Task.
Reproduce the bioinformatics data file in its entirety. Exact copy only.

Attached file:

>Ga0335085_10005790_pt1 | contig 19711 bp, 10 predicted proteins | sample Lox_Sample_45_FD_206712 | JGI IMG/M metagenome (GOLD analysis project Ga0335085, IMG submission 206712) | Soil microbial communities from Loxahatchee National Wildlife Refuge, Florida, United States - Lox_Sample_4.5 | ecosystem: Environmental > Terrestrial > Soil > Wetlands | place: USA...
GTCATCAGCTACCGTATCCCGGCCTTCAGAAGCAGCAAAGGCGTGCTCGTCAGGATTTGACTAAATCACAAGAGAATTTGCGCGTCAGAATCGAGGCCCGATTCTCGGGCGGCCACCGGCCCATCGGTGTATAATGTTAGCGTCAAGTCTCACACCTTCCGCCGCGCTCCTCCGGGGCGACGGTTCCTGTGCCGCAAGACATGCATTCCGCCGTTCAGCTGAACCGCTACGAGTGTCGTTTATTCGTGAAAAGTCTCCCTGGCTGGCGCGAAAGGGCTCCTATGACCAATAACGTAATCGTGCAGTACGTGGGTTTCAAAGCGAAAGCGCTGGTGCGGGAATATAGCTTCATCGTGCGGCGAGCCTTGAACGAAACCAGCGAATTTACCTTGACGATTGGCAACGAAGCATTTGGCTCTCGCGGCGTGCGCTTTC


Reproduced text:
>Ga0335085_10005790_pt1 | contig 19711 bp, 10 predicted proteins | sample Lox_Sample_45_FD_206712 | JGI IMG/M metagenome (GOLD analysis project Ga0335085, IMG submission 206712) | Soil microbial communities from Loxahatchee National Wildlife Refuge, Florida, United States - Lox_Sample_4.5 | ecosystem: Environmental > Terrestrial > Soil > Wetlands | place: USA...
GTCATCAGCTACCGTATCCCGGCCTTCAGAAGCAGCAAAGGCGTGCTCGTCAGGATTTGACTAAATCACAAGAGAATTTGCGCGTCAGAATCGAGGCCCGATTCTCGGGCGGCCACCGGCCCATCGGTGTATAATGTTAGCGTCAAGTCTCACACCTTCCGCCGCGCTCCTCCGGGGCGACGGTTCCTGTGCCGCAAGACATGCATTCCGCCGTTCAGCTGAACCGCTACGAGTGTCGTTTATTCGTGAAAAGTCTCCCTGGCTGGCGCGAAAGGGCTCCTATGACCAATAACGTAATCGTGCAGTACGTGGGTTTCAAAGCGAAAGCGCTGGTGCGGGAATATAGCTTCATCGTGCGGCGAGCCTTGAACGAAACCAGCGAATTTACCTTGACGATTGGCAACGAAGCATTTGGCTCTCGCGGCGTGCGCTTTC